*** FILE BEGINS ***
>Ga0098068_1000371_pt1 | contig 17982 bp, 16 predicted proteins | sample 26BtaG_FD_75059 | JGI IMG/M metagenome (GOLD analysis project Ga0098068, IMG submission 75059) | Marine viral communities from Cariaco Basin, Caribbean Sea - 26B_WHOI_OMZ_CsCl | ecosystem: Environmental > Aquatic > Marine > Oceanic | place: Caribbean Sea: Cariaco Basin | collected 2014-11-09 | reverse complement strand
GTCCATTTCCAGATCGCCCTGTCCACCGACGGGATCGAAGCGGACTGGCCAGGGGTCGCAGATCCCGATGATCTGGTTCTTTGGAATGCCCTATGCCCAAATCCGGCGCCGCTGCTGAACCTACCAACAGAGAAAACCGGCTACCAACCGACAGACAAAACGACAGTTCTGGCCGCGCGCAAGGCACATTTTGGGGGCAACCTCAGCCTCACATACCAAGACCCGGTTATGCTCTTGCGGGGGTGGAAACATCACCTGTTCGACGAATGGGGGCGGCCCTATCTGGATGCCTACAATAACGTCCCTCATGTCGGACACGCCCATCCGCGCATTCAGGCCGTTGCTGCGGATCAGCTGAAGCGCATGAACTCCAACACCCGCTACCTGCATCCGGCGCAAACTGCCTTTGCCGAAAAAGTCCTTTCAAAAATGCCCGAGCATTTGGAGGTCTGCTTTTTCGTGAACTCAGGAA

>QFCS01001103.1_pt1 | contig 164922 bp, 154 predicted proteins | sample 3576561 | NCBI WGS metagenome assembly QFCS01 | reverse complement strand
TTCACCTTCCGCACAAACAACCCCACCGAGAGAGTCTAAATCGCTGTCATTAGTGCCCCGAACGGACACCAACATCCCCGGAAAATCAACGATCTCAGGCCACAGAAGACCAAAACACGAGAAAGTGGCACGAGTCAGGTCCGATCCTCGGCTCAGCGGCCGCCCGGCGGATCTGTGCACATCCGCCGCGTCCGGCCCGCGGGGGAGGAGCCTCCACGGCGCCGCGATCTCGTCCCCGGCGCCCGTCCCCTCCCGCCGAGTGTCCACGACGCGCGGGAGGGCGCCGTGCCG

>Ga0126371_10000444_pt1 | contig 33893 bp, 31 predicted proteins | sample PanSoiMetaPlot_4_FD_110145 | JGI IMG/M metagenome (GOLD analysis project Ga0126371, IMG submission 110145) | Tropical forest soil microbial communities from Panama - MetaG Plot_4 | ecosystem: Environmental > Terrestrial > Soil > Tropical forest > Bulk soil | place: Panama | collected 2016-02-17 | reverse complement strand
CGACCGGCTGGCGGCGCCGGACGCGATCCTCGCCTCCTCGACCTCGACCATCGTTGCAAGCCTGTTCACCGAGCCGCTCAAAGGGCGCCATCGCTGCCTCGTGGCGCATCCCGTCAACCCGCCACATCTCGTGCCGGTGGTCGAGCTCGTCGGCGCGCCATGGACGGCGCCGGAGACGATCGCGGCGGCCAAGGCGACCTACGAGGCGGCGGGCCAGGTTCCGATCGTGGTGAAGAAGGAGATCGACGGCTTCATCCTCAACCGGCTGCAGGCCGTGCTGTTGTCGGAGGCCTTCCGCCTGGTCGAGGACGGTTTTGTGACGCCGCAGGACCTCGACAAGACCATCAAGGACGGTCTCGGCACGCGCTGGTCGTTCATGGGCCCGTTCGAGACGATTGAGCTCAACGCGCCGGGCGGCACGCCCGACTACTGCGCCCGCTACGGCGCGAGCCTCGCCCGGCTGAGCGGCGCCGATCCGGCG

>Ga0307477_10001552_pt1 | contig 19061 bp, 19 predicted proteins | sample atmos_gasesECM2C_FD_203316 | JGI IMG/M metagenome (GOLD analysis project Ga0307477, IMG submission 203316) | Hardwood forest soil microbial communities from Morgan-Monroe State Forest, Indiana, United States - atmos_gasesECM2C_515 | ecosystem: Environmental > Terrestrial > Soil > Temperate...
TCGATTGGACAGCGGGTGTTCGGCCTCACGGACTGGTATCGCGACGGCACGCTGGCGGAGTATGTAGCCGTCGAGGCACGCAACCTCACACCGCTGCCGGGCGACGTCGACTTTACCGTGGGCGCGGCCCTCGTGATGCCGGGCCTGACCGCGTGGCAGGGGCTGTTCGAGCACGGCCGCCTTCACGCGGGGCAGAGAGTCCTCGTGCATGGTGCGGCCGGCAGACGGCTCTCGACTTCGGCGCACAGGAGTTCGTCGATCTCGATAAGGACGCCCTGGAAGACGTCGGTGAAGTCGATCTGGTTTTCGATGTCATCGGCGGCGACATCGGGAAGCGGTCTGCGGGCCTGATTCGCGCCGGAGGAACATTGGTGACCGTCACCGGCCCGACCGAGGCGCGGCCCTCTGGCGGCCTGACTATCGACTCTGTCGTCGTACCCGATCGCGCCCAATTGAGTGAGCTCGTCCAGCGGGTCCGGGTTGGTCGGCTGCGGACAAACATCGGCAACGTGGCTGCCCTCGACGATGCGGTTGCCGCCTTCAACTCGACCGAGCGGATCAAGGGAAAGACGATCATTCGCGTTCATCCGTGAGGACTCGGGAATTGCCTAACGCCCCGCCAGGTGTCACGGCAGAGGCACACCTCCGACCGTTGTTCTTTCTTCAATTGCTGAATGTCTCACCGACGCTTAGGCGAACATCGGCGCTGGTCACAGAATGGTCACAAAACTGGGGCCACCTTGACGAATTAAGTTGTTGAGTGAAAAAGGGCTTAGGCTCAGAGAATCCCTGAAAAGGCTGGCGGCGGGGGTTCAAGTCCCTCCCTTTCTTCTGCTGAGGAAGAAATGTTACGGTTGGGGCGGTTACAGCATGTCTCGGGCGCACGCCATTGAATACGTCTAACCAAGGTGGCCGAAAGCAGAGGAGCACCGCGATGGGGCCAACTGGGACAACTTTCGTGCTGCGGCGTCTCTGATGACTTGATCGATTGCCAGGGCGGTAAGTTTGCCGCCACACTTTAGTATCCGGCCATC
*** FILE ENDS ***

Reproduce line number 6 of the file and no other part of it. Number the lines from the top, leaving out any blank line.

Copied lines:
CGACCGGCTGGCGGCGCCGGACGCGATCCTCGCCTCCTCGACCTCGACCATCGTTGCAAGCCTGTTCACCGAGCCGCTCAAAGGGCGCCATCGCTGCCTCGTGGCGCATCCCGTCAACCCGCCACATCTCGTGCCGGTGGTCGAGCTCGTCGGCGCGCCATGGACGGCGCCGGAGACGATCGCGGCGGCCAAGGCGACCTACGAGGCGGCGGGCCAGGTTCCGATCGTGGTGAAGAAGGAGATCGACGGCTTCATCCTCAACCGGCTGCAGGCCGTGCTGTTGTCGGAGGCCTTCCGCCTGGTCGAGGACGGTTTTGTGACGCCGCAGGACCTCGACAAGACCATCAAGGACGGTCTCGGCACGCGCTGGTCGTTCATGGGCCCGTTCGAGACGATTGAGCTCAACGCGCCGGGCGGCACGCCCGACTACTGCGCCCGCTACGGCGCGAGCCTCGCCCGGCTGAGCGGCGCCGATCCGGCG